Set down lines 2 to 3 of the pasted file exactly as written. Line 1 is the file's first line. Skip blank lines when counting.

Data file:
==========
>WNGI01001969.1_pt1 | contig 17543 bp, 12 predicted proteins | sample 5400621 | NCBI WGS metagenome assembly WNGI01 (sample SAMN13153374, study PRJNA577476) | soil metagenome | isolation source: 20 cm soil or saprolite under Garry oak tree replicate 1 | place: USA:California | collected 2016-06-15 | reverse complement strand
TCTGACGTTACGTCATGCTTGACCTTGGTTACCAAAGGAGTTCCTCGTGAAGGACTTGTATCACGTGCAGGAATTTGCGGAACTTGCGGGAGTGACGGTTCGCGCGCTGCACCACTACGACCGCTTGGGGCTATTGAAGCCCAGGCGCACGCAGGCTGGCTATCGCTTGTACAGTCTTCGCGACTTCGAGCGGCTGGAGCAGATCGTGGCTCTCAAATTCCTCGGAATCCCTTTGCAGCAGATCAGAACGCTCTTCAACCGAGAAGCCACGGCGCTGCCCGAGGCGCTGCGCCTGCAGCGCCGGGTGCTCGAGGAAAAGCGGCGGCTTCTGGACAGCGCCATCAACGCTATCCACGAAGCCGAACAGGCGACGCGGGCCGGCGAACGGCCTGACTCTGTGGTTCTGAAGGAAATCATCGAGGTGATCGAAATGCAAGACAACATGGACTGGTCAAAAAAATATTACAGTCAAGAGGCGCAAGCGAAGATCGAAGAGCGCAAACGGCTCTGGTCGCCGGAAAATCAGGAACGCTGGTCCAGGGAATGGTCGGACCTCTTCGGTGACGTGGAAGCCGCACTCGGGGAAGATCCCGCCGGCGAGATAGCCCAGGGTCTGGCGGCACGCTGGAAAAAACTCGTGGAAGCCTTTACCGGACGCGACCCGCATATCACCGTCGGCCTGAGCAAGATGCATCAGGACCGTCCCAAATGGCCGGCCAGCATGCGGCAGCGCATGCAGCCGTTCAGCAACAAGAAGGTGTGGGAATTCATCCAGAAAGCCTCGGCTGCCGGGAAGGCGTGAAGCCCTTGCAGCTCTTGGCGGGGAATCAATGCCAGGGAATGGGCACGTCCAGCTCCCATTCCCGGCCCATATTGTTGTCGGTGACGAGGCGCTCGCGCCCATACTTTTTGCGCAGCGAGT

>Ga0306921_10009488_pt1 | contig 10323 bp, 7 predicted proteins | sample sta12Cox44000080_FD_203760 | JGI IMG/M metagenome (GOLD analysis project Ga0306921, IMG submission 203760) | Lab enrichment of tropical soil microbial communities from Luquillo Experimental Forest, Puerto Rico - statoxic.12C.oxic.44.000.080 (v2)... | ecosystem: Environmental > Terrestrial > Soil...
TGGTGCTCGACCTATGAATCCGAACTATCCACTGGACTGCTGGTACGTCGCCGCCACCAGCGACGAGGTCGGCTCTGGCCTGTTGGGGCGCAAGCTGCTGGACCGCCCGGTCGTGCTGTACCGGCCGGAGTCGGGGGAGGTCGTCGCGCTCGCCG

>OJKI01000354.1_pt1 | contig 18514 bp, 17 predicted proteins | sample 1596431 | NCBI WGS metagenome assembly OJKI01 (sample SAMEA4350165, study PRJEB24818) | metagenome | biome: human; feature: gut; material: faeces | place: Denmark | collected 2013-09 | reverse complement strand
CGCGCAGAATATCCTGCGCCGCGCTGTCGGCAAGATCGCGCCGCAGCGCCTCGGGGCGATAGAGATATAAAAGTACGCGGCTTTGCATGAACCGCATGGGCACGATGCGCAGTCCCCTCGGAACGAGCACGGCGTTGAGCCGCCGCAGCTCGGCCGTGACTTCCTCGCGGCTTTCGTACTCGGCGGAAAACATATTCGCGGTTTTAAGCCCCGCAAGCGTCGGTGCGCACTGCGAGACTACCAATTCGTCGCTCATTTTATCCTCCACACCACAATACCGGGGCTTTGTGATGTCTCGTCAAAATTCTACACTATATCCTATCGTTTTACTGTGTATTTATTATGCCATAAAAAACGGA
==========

TCTGACGTTACGTCATGCTTGACCTTGGTTACCAAAGGAGTTCCTCGTGAAGGACTTGTATCACGTGCAGGAATTTGCGGAACTTGCGGGAGTGACGGTTCGCGCGCTGCACCACTACGACCGCTTGGGGCTATTGAAGCCCAGGCGCACGCAGGCTGGCTATCGCTTGTACAGTCTTCGCGACTTCGAGCGGCTGGAGCAGATCGTGGCTCTCAAATTCCTCGGAATCCCTTTGCAGCAGATCAGAACGCTCTTCAACCGAGAAGCCACGGCGCTGCCCGAGGCGCTGCGCCTGCAGCGCCGGGTGCTCGAGGAAAAGCGGCGGCTTCTGGACAGCGCCATCAACGCTATCCACGAAGCCGAACAGGCGACGCGGGCCGGCGAACGGCCTGACTCTGTGGTTCTGAAGGAAATCATCGAGGTGATCGAAATGCAAGACAACATGGACTGGTCAAAAAAATATTACAGTCAAGAGGCGCAAGCGAAGATCGAAGAGCGCAAACGGCTCTGGTCGCCGGAAAATCAGGAACGCTGGTCCAGGGAATGGTCGGACCTCTTCGGTGACGTGGAAGCCGCACTCGGGGAAGATCCCGCCGGCGAGATAGCCCAGGGTCTGGCGGCACGCTGGAAAAAACTCGTGGAAGCCTTTACCGGACGCGACCCGCATATCACCGTCGGCCTGAGCAAGATGCATCAGGACCGTCCCAAATGGCCGGCCAGCATGCGGCAGCGCATGCAGCCGTTCAGCAACAAGAAGGTGTGGGAATTCATCCAGAAAGCCTCGGCTGCCGGGAAGGCGTGAAGCCCTTGCAGCTCTTGGCGGGGAATCAATGCCAGGGAATGGGCACGTCCAGCTCCCATTCCCGGCCCATATTGTTGTCGGTGACGAGGCGCTCGCGCCCATACTTTTTGCGCAGCGAGT

>Ga0306921_10009488_pt1 | contig 10323 bp, 7 predicted proteins | sample sta12Cox44000080_FD_203760 | JGI IMG/M metagenome (GOLD analysis project Ga0306921, IMG submission 203760) | Lab enrichment of tropical soil microbial communities from Luquillo Experimental Forest, Puerto Rico - statoxic.12C.oxic.44.000.080 (v2)... | ecosystem: Environmental > Terrestrial > Soil...